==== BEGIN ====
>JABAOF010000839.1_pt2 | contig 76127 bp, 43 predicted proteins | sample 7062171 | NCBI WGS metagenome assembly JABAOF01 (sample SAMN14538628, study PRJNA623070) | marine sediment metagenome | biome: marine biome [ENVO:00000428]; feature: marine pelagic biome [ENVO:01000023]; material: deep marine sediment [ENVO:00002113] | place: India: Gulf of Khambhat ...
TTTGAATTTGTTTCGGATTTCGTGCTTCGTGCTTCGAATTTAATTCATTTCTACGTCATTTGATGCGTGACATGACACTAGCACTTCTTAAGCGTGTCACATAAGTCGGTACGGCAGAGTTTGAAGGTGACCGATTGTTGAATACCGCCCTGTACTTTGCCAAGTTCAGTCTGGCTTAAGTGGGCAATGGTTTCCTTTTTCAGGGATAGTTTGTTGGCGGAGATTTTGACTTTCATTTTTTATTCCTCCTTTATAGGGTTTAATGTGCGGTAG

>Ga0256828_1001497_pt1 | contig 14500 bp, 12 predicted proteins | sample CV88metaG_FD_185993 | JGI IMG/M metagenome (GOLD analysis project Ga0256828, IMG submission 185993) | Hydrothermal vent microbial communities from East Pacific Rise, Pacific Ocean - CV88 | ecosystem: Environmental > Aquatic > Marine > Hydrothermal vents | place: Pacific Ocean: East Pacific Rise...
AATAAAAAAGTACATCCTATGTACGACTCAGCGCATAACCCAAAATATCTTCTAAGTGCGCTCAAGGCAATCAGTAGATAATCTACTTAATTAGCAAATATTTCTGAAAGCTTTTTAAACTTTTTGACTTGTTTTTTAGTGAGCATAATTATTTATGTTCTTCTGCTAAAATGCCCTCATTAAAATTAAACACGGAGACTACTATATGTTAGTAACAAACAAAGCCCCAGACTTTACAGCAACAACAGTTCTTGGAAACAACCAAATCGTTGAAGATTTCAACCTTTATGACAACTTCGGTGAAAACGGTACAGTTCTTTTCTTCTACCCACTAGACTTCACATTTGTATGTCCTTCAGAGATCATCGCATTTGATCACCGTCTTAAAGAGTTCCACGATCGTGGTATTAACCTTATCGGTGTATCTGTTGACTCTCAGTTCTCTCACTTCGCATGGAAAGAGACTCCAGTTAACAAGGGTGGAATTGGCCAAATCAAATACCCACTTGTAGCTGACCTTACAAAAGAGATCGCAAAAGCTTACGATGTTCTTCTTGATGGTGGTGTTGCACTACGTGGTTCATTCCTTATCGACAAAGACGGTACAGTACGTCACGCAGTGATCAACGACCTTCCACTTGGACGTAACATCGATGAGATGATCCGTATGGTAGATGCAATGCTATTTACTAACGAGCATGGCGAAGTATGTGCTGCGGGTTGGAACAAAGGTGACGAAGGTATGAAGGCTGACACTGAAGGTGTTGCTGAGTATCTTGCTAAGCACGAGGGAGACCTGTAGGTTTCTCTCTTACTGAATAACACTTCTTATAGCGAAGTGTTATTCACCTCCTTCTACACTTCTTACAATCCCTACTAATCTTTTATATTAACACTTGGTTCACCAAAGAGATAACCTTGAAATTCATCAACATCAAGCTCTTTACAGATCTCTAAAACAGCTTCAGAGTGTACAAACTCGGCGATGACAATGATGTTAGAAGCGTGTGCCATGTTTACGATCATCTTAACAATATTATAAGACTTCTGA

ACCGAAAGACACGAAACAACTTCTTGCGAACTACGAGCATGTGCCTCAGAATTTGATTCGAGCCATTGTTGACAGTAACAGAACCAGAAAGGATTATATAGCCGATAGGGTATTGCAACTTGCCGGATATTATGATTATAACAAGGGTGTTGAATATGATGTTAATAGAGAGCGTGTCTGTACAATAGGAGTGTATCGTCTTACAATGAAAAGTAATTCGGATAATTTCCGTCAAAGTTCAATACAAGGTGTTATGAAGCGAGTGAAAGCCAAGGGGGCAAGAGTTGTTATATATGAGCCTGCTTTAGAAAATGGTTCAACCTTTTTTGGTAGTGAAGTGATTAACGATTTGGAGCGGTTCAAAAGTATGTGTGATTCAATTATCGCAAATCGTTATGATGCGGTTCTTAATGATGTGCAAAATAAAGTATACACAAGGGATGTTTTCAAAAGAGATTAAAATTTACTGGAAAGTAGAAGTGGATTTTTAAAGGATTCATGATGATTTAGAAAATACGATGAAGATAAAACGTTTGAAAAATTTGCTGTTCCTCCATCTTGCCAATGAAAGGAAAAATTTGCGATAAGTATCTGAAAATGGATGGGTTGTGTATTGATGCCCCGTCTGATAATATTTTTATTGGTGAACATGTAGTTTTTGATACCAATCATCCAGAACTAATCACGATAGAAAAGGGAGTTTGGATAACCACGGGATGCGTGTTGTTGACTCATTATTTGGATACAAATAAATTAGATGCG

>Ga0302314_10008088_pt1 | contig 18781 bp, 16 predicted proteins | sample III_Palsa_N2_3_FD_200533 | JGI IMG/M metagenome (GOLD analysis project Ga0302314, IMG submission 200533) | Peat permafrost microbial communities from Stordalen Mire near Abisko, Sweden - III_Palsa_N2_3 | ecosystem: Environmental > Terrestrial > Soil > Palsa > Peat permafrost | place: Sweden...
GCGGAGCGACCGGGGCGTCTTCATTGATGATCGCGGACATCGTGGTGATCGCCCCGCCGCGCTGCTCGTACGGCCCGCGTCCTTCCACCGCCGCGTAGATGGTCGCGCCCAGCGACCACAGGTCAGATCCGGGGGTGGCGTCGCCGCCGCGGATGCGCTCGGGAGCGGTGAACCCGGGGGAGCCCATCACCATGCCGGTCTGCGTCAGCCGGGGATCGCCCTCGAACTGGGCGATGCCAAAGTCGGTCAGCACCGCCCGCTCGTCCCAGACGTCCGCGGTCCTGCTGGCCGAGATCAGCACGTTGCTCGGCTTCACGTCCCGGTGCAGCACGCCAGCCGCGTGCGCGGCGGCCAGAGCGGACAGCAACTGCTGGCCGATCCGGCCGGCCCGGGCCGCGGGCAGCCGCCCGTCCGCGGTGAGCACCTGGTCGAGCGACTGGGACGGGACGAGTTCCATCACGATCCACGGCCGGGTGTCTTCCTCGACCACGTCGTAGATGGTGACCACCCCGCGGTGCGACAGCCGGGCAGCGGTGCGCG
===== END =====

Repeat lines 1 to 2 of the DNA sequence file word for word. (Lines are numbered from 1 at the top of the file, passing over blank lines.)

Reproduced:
>JABAOF010000839.1_pt2 | contig 76127 bp, 43 predicted proteins | sample 7062171 | NCBI WGS metagenome assembly JABAOF01 (sample SAMN14538628, study PRJNA623070) | marine sediment metagenome | biome: marine biome [ENVO:00000428]; feature: marine pelagic biome [ENVO:01000023]; material: deep marine sediment [ENVO:00002113] | place: India: Gulf of Khambhat ...
TTTGAATTTGTTTCGGATTTCGTGCTTCGTGCTTCGAATTTAATTCATTTCTACGTCATTTGATGCGTGACATGACACTAGCACTTCTTAAGCGTGTCACATAAGTCGGTACGGCAGAGTTTGAAGGTGACCGATTGTTGAATACCGCCCTGTACTTTGCCAAGTTCAGTCTGGCTTAAGTGGGCAATGGTTTCCTTTTTCAGGGATAGTTTGTTGGCGGAGATTTTGACTTTCATTTTTTATTCCTCCTTTATAGGGTTTAATGTGCGGTAG